Format
Sort by
Items per page

Send to

Choose Destination

Links from PubMed

Items: 1 to 20 of 101

1.

Exploring subgroup effects by socioeconomic position of three effective school-based dietary interventions: the European TEENAGE project.

Lien N, Haerens L, te Velde SJ, Mercken L, Klepp KI, Moore L, de Bourdeaudhuij I, Faggiano F, van Lenthe FJ.

Int J Public Health. 2014 Jun;59(3):493-502. doi: 10.1007/s00038-013-0524-8. Epub 2013 Nov 9.

PMID:
24212326
2.

Are interventions to promote healthy eating equally effective for all? Systematic review of socioeconomic inequalities in impact.

McGill R, Anwar E, Orton L, Bromley H, Lloyd-Williams F, O'Flaherty M, Taylor-Robinson D, Guzman-Castillo M, Gillespie D, Moreira P, Allen K, Hyseni L, Calder N, Petticrew M, White M, Whitehead M, Capewell S.

BMC Public Health. 2015 May 2;15:457. doi: 10.1186/s12889-015-1781-7. Review. Erratum in: BMC Public Health. 2015;15:894.

3.

Will European agricultural policy for school fruit and vegetables improve public health? A review of school fruit and vegetable programmes.

de Sa J, Lock K.

Eur J Public Health. 2008 Dec;18(6):558-68. doi: 10.1093/eurpub/ckn061. Epub 2008 Aug 21. Review.

PMID:
18719006
4.

Association between fruits and vegetables intake and frequency of breakfast and snacks consumption: a cross-sectional study.

Lazzeri G, Pammolli A, Azzolini E, Simi R, Meoni V, de Wet DR, Giacchi MV.

Nutr J. 2013 Aug 27;12:123. doi: 10.1186/1475-2891-12-123.

5.

Implementation of strategies to increase adolescents' access to fruit and vegetables at school: process evaluation findings from the Boost study.

Aarestrup AK, Suldrup Jørgensen T, Jørgensen SE, Hoelscher DM, Due P, Krølner R.

BMC Public Health. 2015 Feb 6;15:86. doi: 10.1186/s12889-015-1399-9.

6.

The role of socio-economic position as a moderator of children's healthy food intake.

Zarnowiecki DM, Parletta N, Dollman J.

Br J Nutr. 2014 Sep 14;112(5):830-40. doi: 10.1017/S0007114514001354. Epub 2014 Jun 23.

PMID:
24955492
7.
8.

Describing socioeconomic gradients in children's diets - does the socioeconomic indicator used matter?

Zarnowiecki D, Ball K, Parletta N, Dollman J.

Int J Behav Nutr Phys Act. 2014 Mar 28;11(1):44. doi: 10.1186/1479-5868-11-44.

9.

Does the importance of dietary costs for fruit and vegetable intake vary by socioeconomic position?

Mackenbach JD, Brage S, Forouhi NG, Griffin SJ, Wareham NJ, Monsivais P.

Br J Nutr. 2015 Nov 14;114(9):1464-70. doi: 10.1017/S0007114515003025. Epub 2015 Sep 10.

10.

Personal, social and environmental factors regarding fruit and vegetable intake among schoolchildren in nine European countries.

Sandvik C, De Bourdeaudhuij I, Due P, Brug J, Wind M, Bere E, Pérez-Rodrigo C, Wolf A, Elmadfa I, Thórsdóttir I, Vaz de Almeida MD, Yngve A, Klepp KI.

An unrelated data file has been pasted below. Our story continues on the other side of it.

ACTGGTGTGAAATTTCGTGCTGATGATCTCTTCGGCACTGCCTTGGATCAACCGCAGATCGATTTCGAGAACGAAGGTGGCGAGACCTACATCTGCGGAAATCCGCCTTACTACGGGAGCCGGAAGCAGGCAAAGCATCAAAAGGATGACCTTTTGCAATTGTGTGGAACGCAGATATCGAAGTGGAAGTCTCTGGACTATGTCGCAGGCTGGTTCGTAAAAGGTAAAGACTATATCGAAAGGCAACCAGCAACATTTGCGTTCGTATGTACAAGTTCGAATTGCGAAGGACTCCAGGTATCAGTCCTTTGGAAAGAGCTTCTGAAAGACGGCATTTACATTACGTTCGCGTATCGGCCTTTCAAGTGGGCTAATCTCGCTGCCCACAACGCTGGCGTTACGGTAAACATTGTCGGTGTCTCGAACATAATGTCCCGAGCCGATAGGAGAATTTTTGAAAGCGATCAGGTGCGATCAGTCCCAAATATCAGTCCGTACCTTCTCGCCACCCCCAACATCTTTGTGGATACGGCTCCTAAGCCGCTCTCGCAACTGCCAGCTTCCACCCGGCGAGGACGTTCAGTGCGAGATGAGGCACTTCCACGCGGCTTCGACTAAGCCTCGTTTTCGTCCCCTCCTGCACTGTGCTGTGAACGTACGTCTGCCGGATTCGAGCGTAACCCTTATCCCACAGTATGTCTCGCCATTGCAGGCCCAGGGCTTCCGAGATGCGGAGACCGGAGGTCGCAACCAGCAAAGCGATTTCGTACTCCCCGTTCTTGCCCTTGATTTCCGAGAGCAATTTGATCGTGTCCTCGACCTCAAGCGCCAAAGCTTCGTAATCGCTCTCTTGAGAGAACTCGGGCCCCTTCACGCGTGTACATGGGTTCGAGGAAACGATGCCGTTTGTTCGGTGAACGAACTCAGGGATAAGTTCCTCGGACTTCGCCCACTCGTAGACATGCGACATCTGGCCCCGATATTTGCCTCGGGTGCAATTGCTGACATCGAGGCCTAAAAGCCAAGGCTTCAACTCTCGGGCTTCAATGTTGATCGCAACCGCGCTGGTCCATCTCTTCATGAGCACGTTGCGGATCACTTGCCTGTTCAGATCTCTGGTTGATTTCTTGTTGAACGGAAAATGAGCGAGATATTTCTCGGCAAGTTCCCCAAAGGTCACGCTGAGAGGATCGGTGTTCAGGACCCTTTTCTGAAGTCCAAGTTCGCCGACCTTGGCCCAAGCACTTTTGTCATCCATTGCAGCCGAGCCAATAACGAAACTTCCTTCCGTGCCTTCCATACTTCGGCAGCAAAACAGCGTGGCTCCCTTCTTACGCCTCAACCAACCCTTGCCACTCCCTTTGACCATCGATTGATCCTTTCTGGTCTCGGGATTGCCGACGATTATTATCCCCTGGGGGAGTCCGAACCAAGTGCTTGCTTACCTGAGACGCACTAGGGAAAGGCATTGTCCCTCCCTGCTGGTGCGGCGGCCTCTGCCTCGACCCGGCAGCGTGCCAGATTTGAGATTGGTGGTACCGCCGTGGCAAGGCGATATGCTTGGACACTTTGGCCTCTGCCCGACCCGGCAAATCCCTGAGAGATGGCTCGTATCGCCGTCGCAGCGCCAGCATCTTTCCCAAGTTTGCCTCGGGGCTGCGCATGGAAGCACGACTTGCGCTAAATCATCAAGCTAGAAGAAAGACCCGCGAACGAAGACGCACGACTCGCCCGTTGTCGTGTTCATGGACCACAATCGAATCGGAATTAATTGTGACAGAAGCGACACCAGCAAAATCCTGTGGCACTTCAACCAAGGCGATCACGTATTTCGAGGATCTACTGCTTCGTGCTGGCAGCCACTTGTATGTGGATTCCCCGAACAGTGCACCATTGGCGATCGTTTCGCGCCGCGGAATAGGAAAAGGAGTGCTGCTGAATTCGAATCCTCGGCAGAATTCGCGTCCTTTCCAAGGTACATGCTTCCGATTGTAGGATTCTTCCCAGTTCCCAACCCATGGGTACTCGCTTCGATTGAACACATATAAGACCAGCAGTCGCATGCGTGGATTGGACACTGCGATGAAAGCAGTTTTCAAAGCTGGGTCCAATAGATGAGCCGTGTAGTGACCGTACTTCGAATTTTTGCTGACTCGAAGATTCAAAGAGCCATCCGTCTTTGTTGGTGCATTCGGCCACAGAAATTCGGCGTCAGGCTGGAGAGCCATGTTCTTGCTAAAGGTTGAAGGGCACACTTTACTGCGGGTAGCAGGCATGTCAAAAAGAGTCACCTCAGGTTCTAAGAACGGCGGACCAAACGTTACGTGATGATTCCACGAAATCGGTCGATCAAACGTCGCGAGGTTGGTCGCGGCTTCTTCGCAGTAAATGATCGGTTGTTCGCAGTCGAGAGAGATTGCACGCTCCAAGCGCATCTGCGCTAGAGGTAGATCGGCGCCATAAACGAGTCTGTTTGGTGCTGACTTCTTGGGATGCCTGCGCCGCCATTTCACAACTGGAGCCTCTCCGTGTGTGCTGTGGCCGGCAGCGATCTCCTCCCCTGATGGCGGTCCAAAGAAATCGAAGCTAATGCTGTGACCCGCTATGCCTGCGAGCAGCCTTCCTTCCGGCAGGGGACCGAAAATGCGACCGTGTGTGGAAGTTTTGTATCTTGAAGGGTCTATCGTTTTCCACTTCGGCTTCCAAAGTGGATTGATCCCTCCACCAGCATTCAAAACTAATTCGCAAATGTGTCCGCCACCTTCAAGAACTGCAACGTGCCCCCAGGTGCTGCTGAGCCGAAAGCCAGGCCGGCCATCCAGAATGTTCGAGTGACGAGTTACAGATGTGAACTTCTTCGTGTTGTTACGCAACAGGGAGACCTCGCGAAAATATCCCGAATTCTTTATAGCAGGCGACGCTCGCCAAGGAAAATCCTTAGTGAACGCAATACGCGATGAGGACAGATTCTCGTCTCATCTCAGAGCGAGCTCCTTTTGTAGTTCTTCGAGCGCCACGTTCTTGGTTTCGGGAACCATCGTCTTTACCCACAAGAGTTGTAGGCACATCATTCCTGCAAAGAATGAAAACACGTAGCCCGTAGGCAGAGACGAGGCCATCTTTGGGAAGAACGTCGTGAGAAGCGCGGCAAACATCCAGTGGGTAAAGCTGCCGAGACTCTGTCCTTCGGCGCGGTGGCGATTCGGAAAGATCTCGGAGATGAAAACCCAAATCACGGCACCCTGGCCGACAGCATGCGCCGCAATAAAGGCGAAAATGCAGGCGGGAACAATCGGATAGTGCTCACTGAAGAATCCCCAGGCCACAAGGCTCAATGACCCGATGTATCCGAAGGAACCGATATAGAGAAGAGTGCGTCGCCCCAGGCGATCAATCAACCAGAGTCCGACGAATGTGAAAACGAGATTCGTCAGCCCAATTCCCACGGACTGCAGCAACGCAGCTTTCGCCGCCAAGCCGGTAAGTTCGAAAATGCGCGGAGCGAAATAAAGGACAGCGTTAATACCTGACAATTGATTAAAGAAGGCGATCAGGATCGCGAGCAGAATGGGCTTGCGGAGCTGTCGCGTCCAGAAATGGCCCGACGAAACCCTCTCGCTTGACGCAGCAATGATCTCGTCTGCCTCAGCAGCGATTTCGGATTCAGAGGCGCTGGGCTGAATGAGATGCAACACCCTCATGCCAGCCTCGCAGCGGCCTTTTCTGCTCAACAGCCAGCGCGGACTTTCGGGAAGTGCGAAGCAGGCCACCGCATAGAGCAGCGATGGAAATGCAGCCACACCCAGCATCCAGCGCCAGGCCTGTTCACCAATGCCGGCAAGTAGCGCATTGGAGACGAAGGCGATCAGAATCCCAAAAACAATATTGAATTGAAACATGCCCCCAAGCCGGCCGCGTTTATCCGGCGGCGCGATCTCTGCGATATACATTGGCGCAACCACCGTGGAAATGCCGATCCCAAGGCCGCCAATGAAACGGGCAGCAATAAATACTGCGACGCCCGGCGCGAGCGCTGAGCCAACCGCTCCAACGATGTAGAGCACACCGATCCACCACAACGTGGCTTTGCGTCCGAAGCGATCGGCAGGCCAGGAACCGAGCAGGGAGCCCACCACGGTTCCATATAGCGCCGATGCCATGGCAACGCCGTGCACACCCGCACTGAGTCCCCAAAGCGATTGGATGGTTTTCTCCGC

Ann Nutr Metab. 2005 Jul-Aug;49(4):255-66. Epub 2005 Aug 3.

PMID:
16088089
11.
12.

Fruit and vegetable intake is associated with frequency of breakfast, lunch and evening meal: cross-sectional study of 11-, 13-, and 15-year-olds.

Pedersen TP, Meilstrup C, Holstein BE, Rasmussen M.

Int J Behav Nutr Phys Act. 2012 Feb 6;9:9. doi: 10.1186/1479-5868-9-9.

13.

Implementing a free school-based fruit and vegetable programme: barriers and facilitators experienced by pupils, teachers and produce suppliers in the Boost study.

Aarestrup AK, Krølner R, Jørgensen TS, Evans A, Due P, Tjørnhøj-Thomsen T.

BMC Public Health. 2014 Feb 11;14:146. doi: 10.1186/1471-2458-14-146.

14.

Associations between school meals offered through the National School Lunch Program and the School Breakfast Program and fruit and vegetable intake among ethnically diverse, low-income children.

Robinson-O'Brien R, Burgess-Champoux T, Haines J, Hannan PJ, Neumark-Sztainer D.

J Sch Health. 2010 Oct;80(10):487-92. doi: 10.1111/j.1746-1561.2010.00532.x.

15.

[School-based education strategies to promote fruit and vegetable consumption: the Pro Children Project].

Pérez Rodrigo C, Aranceta J, Brug H, Wind M, Hildonen Ch, Klepp KI.

Arch Latinoam Nutr. 2004 Jun;54(2 Suppl 1):14-9. Spanish.

PMID:
15584467
16.

The role of curriculum dose for the promotion of fruit and vegetable intake among adolescents: results from the Boost intervention.

Jørgensen TS, Rasmussen M, Aarestrup AK, Ersbøll AK, Jørgensen SE, Goodman E, Pedersen TP, Due P, Krølner R.

BMC Public Health. 2015 Jun 5;15:536. doi: 10.1186/s12889-015-1840-0.

17.

A cluster-randomised controlled trial of a school-based fruit and vegetable intervention: Project Tomato.

Evans CE, Ransley JK, Christian MS, Greenwood DC, Thomas JD, Cade JE.

Public Health Nutr. 2013 Jun;16(6):1073-81. doi: 10.1017/S1368980012005290. Epub 2012 Dec 14.

PMID:
23237386
18.

The PRO GREENS intervention in Finnish schoolchildren - the degree of implementation affects both mediators and the intake of fruits and vegetables.

Lehto R, Määttä S, Lehto E, Ray C, Te Velde S, Lien N, Thorsdottir I, Yngve A, Roos E.

Br J Nutr. 2014 Oct 14;112(7):1185-94. doi: 10.1017/S0007114514001767. Epub 2014 Aug 8.

PMID:
25106046
19.

One year of free school fruit in Norway--7 years of follow-up.

Bere E, te Velde SJ, Småstuen MC, Twisk J, Klepp KI.

Int J Behav Nutr Phys Act. 2015 Nov 10;12:139. doi: 10.1186/s12966-015-0301-6.

20.

The effects of the Food Dudes Programme on children's intake of unhealthy foods at lunchtime.

Upton P, Taylor C, Upton D.

Perspect Public Health. 2015 May;135(3):152-9. doi: 10.1177/1757913914526163. Epub 2014 Mar 20.

PMID:
24651758

Supplemental Content

Support Center